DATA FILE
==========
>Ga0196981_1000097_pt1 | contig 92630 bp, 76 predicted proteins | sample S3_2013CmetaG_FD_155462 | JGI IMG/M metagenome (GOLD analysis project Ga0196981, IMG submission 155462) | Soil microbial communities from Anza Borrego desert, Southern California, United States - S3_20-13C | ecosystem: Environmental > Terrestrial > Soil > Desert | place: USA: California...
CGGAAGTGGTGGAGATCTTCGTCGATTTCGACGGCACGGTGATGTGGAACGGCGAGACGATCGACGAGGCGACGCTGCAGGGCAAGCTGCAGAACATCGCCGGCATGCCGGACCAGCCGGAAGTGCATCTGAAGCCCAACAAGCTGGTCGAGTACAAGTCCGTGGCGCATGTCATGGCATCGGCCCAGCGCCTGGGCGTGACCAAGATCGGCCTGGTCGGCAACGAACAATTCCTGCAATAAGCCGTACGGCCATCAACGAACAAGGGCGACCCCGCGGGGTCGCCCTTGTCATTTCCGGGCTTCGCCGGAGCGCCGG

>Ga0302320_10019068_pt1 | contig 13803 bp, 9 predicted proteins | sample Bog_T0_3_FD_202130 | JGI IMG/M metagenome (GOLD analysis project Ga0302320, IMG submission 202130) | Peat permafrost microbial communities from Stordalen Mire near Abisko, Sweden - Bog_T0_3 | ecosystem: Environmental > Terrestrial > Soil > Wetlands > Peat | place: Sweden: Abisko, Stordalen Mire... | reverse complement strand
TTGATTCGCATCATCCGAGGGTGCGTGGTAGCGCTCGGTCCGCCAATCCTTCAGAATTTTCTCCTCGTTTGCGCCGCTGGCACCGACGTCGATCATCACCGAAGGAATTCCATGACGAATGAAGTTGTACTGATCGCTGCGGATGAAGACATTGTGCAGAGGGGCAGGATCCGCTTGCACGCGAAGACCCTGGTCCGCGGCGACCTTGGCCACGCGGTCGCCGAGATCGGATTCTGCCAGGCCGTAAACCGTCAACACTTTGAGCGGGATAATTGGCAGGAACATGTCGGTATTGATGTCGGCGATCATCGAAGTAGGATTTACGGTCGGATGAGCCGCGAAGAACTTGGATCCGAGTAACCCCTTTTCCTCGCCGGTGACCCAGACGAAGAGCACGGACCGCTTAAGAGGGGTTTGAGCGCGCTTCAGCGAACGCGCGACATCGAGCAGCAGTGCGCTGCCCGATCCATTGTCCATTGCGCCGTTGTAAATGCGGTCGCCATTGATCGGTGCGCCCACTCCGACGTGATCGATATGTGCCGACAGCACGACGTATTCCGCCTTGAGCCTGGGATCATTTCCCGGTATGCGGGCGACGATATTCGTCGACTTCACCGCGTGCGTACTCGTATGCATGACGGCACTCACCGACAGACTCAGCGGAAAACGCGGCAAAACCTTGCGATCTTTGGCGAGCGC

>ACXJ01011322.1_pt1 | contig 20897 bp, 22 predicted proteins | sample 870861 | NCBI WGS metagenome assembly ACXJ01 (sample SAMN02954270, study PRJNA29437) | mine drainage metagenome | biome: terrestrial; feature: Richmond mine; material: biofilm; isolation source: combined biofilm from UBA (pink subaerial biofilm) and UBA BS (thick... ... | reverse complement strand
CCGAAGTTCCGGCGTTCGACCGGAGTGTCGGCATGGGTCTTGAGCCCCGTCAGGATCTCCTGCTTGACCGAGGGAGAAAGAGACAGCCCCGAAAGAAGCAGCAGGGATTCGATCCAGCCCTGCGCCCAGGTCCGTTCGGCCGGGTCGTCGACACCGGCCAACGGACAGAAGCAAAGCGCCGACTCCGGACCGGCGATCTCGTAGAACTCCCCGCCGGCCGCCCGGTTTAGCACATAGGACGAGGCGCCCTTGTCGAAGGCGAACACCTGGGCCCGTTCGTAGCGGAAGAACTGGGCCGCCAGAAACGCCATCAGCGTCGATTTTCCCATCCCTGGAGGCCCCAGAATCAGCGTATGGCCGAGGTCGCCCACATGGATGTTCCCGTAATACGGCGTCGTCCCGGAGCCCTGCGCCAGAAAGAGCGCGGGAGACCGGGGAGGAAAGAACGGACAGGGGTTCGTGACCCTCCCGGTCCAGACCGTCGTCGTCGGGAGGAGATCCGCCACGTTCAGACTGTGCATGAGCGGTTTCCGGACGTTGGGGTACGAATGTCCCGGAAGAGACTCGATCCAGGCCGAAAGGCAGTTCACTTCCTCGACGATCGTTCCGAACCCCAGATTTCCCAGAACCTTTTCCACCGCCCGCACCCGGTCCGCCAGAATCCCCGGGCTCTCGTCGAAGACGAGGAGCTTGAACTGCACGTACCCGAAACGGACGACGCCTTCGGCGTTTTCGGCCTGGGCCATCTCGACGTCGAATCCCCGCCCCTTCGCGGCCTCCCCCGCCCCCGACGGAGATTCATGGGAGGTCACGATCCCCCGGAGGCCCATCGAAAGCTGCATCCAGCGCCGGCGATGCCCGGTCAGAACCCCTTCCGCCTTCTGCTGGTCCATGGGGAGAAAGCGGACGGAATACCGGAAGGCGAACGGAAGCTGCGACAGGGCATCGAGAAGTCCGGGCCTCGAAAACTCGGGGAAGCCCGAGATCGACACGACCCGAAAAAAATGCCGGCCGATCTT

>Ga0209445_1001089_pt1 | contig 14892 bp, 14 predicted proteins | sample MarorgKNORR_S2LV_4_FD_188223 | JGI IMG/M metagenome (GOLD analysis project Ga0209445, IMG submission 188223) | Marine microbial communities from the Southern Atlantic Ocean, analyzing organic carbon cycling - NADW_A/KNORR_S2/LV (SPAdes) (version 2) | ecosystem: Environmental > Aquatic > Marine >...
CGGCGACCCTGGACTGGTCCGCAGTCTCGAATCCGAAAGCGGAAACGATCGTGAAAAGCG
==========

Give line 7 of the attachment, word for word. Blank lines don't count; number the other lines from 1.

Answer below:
>Ga0209445_1001089_pt1 | contig 14892 bp, 14 predicted proteins | sample MarorgKNORR_S2LV_4_FD_188223 | JGI IMG/M metagenome (GOLD analysis project Ga0209445, IMG submission 188223) | Marine microbial communities from the Southern Atlantic Ocean, analyzing organic carbon cycling - NADW_A/KNORR_S2/LV (SPAdes) (version 2) | ecosystem: Environmental > Aquatic > Marine >...